An air purifier is among the most popular options for the ventilation of a smoking lounge or cigar den. There are many different sizes and forms available; some can be quietly mounted to walls, whereas others can be carried around on wheels.
A high-quality air purifier is powerful yet quiet, making it the perfect choice for a small cigar room. High-efficiency particulate air (HEPA) filters are commonly mentioned when people discuss air purifiers.
These devices draw air through a filter made of fibers that capture particles using a ventilator. Multiple filters of various sizes may be used in a purifier to guarantee that all odor-carrying particles are properly caught as air flows through them. However, there are an increasing number of compact, low-cost HEPA air purifiers on the market. Although they are intended to collect pollen or simply move air around the space to lessen dust, they are rarely successful in removing cigar smoke.
What size are the particles in tobacco smoke?
The majority of the most dangerous particles from tobacco smoke (and, incidentally, marijuana smoke) are as small as 0.1 microns. However, the most typical size range for these particles is 0.3 to 0.5 microns. To put it into perspective, you could fit about 1000 single microns on the head of a regular pin.
Could an air purifier really eliminate such a minute particle?
This is an important question, and the answer is that some air purifiers can eliminate minute particles of tobacco smoke while others can not.
This is why picking the right air purifier is important. HEPA air purifiers are the most efficient kind of air purifier to use while trying to eliminate Cuban cigar smoke (HEPA stands for High Efficient Particulate Arrestor). The problem is that there are several “grades” of HEPA filters, and not all of them can remove the smaller, more dangerous particles mentioned above.
These days, you can stroll into the majority of high-street stores and buy what seems to be a pretty impressive “HEPA” air purifier. Some of these cost only a few pounds, while others can go into the hundreds. However, a close examination of the fine print (specification) most often reveals that the HEPA filter found inside of the air purifier is only effective at eliminating particles larger than 0.3 microns and is therefore unable to eliminate significant quantities of the most dangerous airborne pollutants that are smaller than 0.3 microns.
The best HEPA air purifiers for removing tobacco smoke will have HEPA filters that can remove particles as small as 0.1 microns. Basic HEPA air purifiers with 0.3-micron filters can be successful in removing larger, less dangerous pollutants like pet dander, plant spores, and pollen from the air.
So, any filtration system equipped with a suitable HEPA filter will eliminate tobacco smoke?
Not exactly. One part of the solution is the filter; the other part is getting all of the smokey air into the filter, and the last part is getting rid of the smoke’s actual smell. If the fan that draws the smoke-filled air into the HEPA filter is ineffective in swiftly drawing all of the surrounding air towards it, the filter is essentially useless. Therefore, the optimum setup consists of an excellent HEPA filter (which can remove particles as small as 0.1 microns) and a powerful fan motor that can quickly draw in all of the smoke air (ideally around 5 times every hour in your specific room size). The next piece of the puzzle is getting rid of the smoke’s actual odor.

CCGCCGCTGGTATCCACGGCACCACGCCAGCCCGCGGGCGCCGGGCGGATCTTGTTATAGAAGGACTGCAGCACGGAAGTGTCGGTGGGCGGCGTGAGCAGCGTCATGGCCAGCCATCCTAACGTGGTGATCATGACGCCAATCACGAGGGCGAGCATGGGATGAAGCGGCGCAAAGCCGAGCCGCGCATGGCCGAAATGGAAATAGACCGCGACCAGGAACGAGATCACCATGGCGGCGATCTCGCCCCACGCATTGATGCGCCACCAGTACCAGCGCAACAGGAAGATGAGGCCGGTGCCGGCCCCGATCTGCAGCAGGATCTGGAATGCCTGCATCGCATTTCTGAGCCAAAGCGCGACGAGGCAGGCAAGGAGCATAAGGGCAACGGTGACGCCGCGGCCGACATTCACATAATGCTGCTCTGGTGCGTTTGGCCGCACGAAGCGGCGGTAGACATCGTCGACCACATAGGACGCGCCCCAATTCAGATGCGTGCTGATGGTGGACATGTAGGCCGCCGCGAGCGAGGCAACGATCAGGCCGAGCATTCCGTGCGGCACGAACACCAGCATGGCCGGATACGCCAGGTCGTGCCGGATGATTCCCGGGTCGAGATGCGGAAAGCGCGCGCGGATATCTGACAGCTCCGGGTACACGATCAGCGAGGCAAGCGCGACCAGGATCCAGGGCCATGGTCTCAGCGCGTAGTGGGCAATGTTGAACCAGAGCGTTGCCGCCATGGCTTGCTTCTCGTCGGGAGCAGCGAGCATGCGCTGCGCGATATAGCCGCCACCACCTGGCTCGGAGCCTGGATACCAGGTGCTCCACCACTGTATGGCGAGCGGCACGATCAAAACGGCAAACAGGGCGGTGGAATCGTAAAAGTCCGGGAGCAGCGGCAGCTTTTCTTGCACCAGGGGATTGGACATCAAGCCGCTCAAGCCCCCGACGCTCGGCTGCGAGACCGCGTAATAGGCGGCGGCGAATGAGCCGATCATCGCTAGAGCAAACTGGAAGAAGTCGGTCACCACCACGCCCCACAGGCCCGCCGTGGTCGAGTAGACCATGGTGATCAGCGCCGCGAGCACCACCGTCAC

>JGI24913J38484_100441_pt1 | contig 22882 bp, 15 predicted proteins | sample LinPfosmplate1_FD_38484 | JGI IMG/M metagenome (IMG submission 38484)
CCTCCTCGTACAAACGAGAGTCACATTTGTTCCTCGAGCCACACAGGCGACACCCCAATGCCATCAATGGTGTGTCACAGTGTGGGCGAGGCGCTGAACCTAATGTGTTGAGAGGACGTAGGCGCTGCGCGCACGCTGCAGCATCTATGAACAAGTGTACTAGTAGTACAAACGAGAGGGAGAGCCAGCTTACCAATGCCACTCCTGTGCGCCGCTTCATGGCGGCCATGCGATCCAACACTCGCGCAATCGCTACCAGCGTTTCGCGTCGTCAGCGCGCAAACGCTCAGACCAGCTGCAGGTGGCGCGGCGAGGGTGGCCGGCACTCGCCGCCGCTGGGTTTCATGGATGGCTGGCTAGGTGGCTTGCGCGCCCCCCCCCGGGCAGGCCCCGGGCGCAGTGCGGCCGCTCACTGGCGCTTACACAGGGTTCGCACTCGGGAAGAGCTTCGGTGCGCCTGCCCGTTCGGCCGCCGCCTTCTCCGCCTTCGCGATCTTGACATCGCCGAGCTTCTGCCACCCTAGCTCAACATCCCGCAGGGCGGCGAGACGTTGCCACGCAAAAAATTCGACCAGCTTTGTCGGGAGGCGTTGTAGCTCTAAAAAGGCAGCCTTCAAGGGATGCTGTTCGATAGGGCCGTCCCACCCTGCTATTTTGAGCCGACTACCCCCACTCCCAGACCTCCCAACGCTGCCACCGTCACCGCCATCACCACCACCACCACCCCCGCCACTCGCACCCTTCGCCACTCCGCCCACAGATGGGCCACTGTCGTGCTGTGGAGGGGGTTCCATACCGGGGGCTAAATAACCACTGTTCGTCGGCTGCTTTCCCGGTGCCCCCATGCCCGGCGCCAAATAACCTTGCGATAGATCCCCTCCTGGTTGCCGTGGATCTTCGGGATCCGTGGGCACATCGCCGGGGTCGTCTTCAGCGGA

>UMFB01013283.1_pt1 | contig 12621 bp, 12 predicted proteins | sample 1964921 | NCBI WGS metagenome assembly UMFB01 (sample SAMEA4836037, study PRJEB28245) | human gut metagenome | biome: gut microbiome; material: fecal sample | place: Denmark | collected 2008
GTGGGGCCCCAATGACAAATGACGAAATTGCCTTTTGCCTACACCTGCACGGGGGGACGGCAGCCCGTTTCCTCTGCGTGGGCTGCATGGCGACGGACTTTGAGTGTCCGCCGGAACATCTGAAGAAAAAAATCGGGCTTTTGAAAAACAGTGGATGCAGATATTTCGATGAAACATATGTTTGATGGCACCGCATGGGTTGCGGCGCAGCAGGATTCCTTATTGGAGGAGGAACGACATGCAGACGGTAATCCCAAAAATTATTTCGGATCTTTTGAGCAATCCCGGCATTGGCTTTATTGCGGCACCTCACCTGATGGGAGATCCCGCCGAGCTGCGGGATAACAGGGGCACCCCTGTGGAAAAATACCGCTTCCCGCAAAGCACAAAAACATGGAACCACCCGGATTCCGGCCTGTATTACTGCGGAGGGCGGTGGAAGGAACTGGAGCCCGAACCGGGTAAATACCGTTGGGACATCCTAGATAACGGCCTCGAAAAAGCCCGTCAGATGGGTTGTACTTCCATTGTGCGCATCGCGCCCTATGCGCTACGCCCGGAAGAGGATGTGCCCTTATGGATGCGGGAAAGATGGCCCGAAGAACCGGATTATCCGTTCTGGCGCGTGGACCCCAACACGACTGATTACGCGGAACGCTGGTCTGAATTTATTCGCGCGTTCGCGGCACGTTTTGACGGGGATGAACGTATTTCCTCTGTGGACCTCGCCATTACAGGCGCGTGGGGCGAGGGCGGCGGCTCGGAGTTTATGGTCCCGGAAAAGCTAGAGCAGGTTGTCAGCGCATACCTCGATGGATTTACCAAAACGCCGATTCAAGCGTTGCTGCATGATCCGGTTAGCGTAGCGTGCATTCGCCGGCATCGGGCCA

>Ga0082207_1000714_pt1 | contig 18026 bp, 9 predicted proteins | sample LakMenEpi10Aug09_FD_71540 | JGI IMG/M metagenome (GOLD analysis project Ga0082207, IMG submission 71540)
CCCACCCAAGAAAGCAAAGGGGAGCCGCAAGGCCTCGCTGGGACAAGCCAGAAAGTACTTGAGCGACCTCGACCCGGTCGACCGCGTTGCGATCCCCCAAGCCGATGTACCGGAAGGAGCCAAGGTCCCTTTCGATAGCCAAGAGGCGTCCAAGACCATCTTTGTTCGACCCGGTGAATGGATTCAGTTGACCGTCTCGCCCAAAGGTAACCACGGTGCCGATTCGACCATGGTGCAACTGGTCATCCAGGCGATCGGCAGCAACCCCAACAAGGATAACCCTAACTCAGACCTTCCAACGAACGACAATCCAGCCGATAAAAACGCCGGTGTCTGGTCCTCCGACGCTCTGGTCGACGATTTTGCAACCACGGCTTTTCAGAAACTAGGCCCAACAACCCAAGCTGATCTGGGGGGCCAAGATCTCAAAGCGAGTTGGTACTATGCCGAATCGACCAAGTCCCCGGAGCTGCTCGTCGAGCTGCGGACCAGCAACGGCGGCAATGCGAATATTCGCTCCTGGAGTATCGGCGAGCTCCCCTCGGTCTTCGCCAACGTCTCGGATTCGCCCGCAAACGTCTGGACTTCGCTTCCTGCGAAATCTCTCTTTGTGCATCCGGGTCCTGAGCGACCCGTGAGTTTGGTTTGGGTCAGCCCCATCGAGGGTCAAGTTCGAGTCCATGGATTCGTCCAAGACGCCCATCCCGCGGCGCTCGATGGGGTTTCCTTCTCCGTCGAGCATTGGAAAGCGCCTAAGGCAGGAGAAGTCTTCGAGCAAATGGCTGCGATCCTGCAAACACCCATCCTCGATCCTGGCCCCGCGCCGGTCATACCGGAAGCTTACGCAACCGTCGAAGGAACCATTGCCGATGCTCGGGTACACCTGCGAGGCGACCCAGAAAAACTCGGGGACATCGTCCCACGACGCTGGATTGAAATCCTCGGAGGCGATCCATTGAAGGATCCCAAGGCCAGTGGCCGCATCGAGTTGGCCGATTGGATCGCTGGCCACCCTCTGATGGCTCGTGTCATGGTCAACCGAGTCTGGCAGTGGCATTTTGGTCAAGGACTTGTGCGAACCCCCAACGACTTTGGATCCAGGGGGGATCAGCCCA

How is the smoke odor eliminated?
Even the best HEPA filters cannot capture odor because it is not a particle. The removal of the visible (particle) portion of the smoke is obviously a major component of the solution, and the HEPA filter and fan strength are essential for this. However, most of the hazardous compounds involved with tobacco smoke are so tiny that they flow right through such filters. These odors and dangerous compounds need to be adsorbed as they pass through the filter.
Only a charcoal filter positioned just after the HEPA filter will accomplish that. How much pollution is adsorbed is closely correlated with the size and type of the carbon filter. Activated carbon should make up about a kilogram or more of specialized air purifiers. But a majority of inexpensive (and some not-so-inexpensive) purifiers sold in stores only have a tiny amount of carbon in them; this is frequently just a little, lightweight piece of sponge that has been impregnated with carbon. This tiny amount is all that is necessary for the producer to assert that their product eliminates cigar smoke and odors. However, since such a small amount of carbon can only ever adsorb a very small bit of odor, its usefulness is almost nonexistent.
Always consider your room size before buying an air purification system
One of the most frequent errors individuals make when selecting an air purifier is not considering the size of the room in which they want to install it. For an air purifier to be truly successful, it is crucial to try to find one that is strong enough to push every bit of air in your room through the filter about five times an hour. This is referred to as the ACPH number ( Air Changes Per Hour). But it is easy to be duped in this regard.
If you smoke or have a neighbor who does, secondhand smoke could pose a significant health risk to your family. This risk can be reduced effectively by purchasing a filtration system for smoke.
If you smoke Cuban cigars in India, air purifiers are important to eliminate cigar smoke and odor. You may be aware of the risk you take as a smoker, but children and nonsmokers may not be. When children or nonsmokers are exposed to second or third-hand smoke, their attention spans and visuomotor abilities can suffer. Therefore, it is important to purchase an air filter to eliminate the smoke in order to protect your family and children from the effects of smoking.